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First Lady Michelle Obama delicately eviscerated the Romney family in a thunderously well-received convention speech.

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Reuters

CHARLOTTE -- Combining the star wattage of a wildly popular first lady, the skills of a now-seasoned political pro, and the carefully curated stories of real people, Michelle Obama on Tuesday knocked it out of the park during her Democratic National Convention speech.

Those who are fans of the first lady will doubtless spend the next few days dissecting her patterned silk Tracy Reese frock, or her very high pink heels, or how she made them feel.

But the first lady is no Barbie doll.

What she is is a Harvard Law School-educated attorney playing dress up in America's most old-fashioned White House position. She took the stage on the exceedingly well-programmed opening night of a political convention designed to reelect her husband -- and used the opportunity to deliver a series of devastating contrasts with the Romney family and policy agenda, cloaked in the bromides of wifely love.

Her description of her youth seemed a calculated effort to paint a contrast with the young Romney family Ann Romney sketched out last week.

You see, even though back then Barack was a Senator and a presidential candidate ... to me, he was still the guy who'd picked me up for our dates in a car that was so rusted out, I could actually see the pavement going by through a hole in the passenger side door ... he was the guy whose proudest possession was a coffee table he'd found in a dumpster, and whose only pair of decent shoes was half a size too small.

But when Barack started telling me about his family -- that's when I knew I had found a kindred spirit, someone whose values and upbringing were so much like mine.

Her discussion of her father working vigorously to put her through college despite his multiple sclerosis seemed a subtle but clear reminder that Ann Romney took up horseback riding as therapy for hers:

My father was a pump operator at the city water plant, and he was diagnosed with multiple sclerosis when my brother and I were young.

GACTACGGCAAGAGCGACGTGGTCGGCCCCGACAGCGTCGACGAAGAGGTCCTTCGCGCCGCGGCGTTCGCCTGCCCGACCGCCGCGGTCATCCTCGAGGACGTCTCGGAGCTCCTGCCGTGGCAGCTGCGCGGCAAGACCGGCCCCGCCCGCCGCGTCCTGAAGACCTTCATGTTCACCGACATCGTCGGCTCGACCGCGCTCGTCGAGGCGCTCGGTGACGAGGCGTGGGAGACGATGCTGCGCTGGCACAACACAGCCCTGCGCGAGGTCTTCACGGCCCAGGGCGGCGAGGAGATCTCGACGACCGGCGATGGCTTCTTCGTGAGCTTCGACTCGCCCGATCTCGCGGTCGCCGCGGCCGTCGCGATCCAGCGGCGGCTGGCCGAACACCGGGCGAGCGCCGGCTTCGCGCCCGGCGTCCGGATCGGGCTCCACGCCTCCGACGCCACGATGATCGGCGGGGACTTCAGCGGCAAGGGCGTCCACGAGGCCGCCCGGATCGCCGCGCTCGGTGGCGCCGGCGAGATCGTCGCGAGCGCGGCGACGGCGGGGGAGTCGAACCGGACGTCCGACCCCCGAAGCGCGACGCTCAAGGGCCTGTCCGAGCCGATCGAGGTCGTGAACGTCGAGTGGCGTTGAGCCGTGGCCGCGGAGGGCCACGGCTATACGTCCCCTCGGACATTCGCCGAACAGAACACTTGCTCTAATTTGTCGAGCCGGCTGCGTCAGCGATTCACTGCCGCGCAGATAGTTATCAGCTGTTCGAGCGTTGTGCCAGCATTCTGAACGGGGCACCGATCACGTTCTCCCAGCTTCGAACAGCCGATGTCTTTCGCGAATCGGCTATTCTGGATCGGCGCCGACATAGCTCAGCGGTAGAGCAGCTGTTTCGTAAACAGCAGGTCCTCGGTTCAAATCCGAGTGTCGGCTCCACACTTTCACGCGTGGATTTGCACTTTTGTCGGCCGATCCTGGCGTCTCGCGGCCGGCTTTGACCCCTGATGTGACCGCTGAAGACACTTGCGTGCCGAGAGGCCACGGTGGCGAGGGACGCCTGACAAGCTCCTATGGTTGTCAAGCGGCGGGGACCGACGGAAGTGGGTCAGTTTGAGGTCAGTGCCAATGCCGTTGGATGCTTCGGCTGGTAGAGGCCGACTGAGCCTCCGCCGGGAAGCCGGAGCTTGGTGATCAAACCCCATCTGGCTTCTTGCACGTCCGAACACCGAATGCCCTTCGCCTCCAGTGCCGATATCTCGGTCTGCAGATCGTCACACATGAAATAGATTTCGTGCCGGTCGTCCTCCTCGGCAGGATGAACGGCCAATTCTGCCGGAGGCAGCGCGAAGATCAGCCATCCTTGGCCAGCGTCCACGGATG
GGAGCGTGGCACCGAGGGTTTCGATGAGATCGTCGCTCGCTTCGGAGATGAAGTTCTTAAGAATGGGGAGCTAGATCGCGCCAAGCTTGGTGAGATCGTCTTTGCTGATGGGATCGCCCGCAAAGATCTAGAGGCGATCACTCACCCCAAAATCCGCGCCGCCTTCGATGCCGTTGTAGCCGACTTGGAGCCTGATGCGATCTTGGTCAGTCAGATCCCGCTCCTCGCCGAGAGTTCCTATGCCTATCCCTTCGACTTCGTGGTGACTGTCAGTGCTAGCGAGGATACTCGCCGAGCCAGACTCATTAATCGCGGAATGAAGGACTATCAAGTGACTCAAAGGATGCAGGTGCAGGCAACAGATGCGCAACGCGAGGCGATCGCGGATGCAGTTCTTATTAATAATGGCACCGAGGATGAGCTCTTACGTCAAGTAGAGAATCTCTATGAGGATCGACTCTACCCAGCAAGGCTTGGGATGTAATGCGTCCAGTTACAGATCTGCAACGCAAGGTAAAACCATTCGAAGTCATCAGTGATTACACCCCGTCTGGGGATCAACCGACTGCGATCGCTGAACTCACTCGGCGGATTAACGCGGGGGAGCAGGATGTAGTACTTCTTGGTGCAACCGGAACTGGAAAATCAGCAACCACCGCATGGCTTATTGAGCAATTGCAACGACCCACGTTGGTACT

And even as a kid, I knew there were plenty of days when he was in pain ... I knew there were plenty of mornings when it was a struggle for him to simply get out of bed.

But every morning, I watched my father wake up with a smile, grab his walker, prop himself up against the bathroom sink, and slowly shave and button his uniform.

Her comments about the values her parents taught her were greeted by the audience as a direct jab to the Romney-Ryan distortions of the Obama Administration's welfare and entitlement policies, which have been described by some as "factual shortcuts."

We learned about honesty and integrity -- that the truth matters ... that you don't take shortcuts or play by your own set of rules ... and success doesn't count unless you earn it fair and square.

And her repeated refrain "that's who we are" seemed a distinct effort to undermine the argument that Mitt Romney can be trusted with the presidency, because of what his shifting positions reveal about his character:

Those are the values Barack and I -- and so many of you -- are trying to pass on to our own children.

That's who we are.

And standing before you four years ago, I knew that I didn't want any of that to change if Barack became president.

Well, today, after so many struggles and triumphs and moments that have tested my husband in ways I never could have imagined, I have seen firsthand that being president doesn't change who you are -- it reveals who you are.

Tonight, Michelle Obama reminded that she hasn't just been growing vegetables in the White House garden -- she's been sharpening her political skills, too.

Headline courtesy of @gettingsome.

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Garance Franke-Ruta is a former senior editor covering national politics at The Atlantic.

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